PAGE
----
When I was in my final year at university I was living in a house my friend Steph nicknamed the Big Brother house because there was always something going on. There were various incidents that happened over the course of that year. I had so much anxiety being in that house – it was quite a toxic environment. Not the best place for anyone to be let alone someone who has depression and anxiety. That house and the events that took place there took its toll on all of us, I think. Back to the point… towards the end of that year I finally went back to the house after a few days away – I hadn’t been able to face being there – I borrowed Father of the Bride (banging film) from my pal, housemate, best thing to come out of that house – Mark and fell asleep watching it. I then watched it at bedtime everyday for a month, if not longer, because that first night I watched it nothing bad happened. That meant if I watched it on day 2, 3, 4 etc. that nothing bad would happen. It was only when Mark came in to my room and asked me how much I’d watched it that I realised it was a problem.

Welcome to my obsessive, anxious mind.

Back to the summer of 2010 – I was just back from falling in love with everything that life had to offer in Valencia. I was walking on cloud nine for those few months. Then back to earth with a bump. A dark cloud followed me for the rest of that year, a dark cloud called Depression. Hello, friend.

I had days where I would wake up, cry the whole day, and then fall into an exhausted sleep. I had days where I would sit in my bed, having not showered for days, just staring out the window. Being a student it was easy to hide – people almost expect you to be a big slob. They expect you to sleep lots, be lazy, eat poorly. Living away from home it was easy to hide. My sister’s knew something was up – to quote my eldest sister “I thought you’d gone mad”. My mum said I’d lost my sparkle. My best pal Dalbs knew I had to get out of the hole myself because I was too goddamn stubborn to accept help. The whole time she was my silent cheerleader.

I got there though. In my own time – I’ve never been one to be rushed.

Depression came a knocking again at the end of 2013. This time the symptoms were very different – I had a FT job so I couldn’t spend my days lying in bed and crying. I had to get up and go live because it was what was expected of me. Inside I remember feeling very numb though, I was existing. Not living. I didn’t care for most anyone or anything. For this reason I didn’t recognise I’d fallen back down the same hole I’d climbed out of just 3 years prior. I thought depression only had one face. It doesn’t.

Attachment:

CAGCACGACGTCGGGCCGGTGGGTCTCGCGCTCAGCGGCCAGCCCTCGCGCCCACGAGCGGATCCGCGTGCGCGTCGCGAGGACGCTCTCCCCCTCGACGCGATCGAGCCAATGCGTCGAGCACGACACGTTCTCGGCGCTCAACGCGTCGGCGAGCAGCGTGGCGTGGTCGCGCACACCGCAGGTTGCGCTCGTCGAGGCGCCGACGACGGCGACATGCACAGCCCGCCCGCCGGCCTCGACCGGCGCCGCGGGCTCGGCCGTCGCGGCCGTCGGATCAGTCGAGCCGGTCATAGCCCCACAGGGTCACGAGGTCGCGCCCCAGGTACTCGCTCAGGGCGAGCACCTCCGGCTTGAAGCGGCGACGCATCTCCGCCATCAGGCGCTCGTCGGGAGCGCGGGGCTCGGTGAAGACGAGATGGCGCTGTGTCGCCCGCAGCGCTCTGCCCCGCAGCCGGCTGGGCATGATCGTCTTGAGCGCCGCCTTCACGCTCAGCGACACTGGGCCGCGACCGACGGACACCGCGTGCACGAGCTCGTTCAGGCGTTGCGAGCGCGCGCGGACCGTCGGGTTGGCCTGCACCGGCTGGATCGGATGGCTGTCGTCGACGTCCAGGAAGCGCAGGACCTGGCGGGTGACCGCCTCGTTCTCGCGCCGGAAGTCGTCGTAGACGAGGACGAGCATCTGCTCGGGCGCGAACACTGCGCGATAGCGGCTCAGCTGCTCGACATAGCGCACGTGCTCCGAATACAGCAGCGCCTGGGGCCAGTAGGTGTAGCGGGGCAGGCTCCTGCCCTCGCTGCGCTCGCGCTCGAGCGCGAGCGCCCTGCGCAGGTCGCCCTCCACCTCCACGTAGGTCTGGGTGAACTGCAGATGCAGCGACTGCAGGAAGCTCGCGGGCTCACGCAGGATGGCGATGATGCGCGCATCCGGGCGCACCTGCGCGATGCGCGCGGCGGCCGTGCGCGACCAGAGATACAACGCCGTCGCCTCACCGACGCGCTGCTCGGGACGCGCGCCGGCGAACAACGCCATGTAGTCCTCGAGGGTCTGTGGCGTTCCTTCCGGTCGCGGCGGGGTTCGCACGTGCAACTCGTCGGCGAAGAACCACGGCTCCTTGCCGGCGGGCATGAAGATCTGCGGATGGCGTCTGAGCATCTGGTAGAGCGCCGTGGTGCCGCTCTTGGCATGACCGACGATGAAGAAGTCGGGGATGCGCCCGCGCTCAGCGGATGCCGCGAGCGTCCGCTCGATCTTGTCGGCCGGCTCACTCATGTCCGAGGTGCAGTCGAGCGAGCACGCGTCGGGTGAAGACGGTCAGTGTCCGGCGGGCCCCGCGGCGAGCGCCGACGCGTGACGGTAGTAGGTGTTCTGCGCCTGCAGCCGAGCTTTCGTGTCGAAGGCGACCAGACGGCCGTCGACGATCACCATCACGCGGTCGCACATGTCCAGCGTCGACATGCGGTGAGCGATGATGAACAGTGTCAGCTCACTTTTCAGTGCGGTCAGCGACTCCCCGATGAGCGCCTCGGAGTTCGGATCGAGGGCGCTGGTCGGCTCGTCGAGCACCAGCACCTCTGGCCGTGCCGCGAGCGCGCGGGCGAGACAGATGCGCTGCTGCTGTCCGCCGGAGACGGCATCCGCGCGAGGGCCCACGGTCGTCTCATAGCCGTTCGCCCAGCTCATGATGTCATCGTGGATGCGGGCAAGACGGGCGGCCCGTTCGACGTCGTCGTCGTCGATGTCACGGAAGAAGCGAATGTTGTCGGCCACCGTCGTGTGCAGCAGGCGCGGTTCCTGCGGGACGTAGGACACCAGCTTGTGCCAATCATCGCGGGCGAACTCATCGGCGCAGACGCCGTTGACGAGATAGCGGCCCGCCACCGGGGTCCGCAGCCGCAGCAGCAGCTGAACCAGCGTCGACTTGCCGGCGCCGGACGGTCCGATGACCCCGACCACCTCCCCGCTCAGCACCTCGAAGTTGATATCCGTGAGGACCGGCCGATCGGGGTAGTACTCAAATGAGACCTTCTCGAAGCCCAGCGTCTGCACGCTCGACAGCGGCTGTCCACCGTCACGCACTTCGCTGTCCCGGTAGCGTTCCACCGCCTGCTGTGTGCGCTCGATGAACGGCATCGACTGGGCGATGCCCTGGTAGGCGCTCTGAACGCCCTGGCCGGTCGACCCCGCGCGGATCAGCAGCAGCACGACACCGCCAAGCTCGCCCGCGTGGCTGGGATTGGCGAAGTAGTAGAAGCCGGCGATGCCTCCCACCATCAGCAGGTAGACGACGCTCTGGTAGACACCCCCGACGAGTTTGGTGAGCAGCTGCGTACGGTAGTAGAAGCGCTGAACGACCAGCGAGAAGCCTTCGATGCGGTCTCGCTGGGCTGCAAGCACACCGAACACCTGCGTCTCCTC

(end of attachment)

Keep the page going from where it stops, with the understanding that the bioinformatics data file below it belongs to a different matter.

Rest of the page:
A visit to my doctor in 2014 gave me the reassurance I needed that I wasn’t crazy and that it was simply an illness that I had. The sentence “it’s no different from a chest infection. You’d take medicine for a chest infection, why wouldn’t you for an illness in your brain?” was all it took for me to finally see things a bit clearer and to see that it wasn’t anything to be ashamed of. It was what it was.

Making the decision to get help and take antidepressants (or happy pills as I much prefer to call them) was one of the very best decisions I have ever made. In those first three months there was such a change in myself – I stopped hating the world, I stopped blaming it for everything that I thought was wrong. My ridiculous mood swings stopped. Sure I still get grumpy but hey, I’m only human. I was no longer going calm to crazy in the blink of an eye – now it takes at least two blinks.

Once I started to feel better, started to talk more and accept it, I started to open up about it. I realised that I am definitely not alone. Two of my very best friends in the world have also struggled with depression and anxiety; one of my Nan’s had it, one of my cousins. I am not naming them individually as I feel it is not my place to talk about their experiences but it just shows you that it affects so many people, from all over.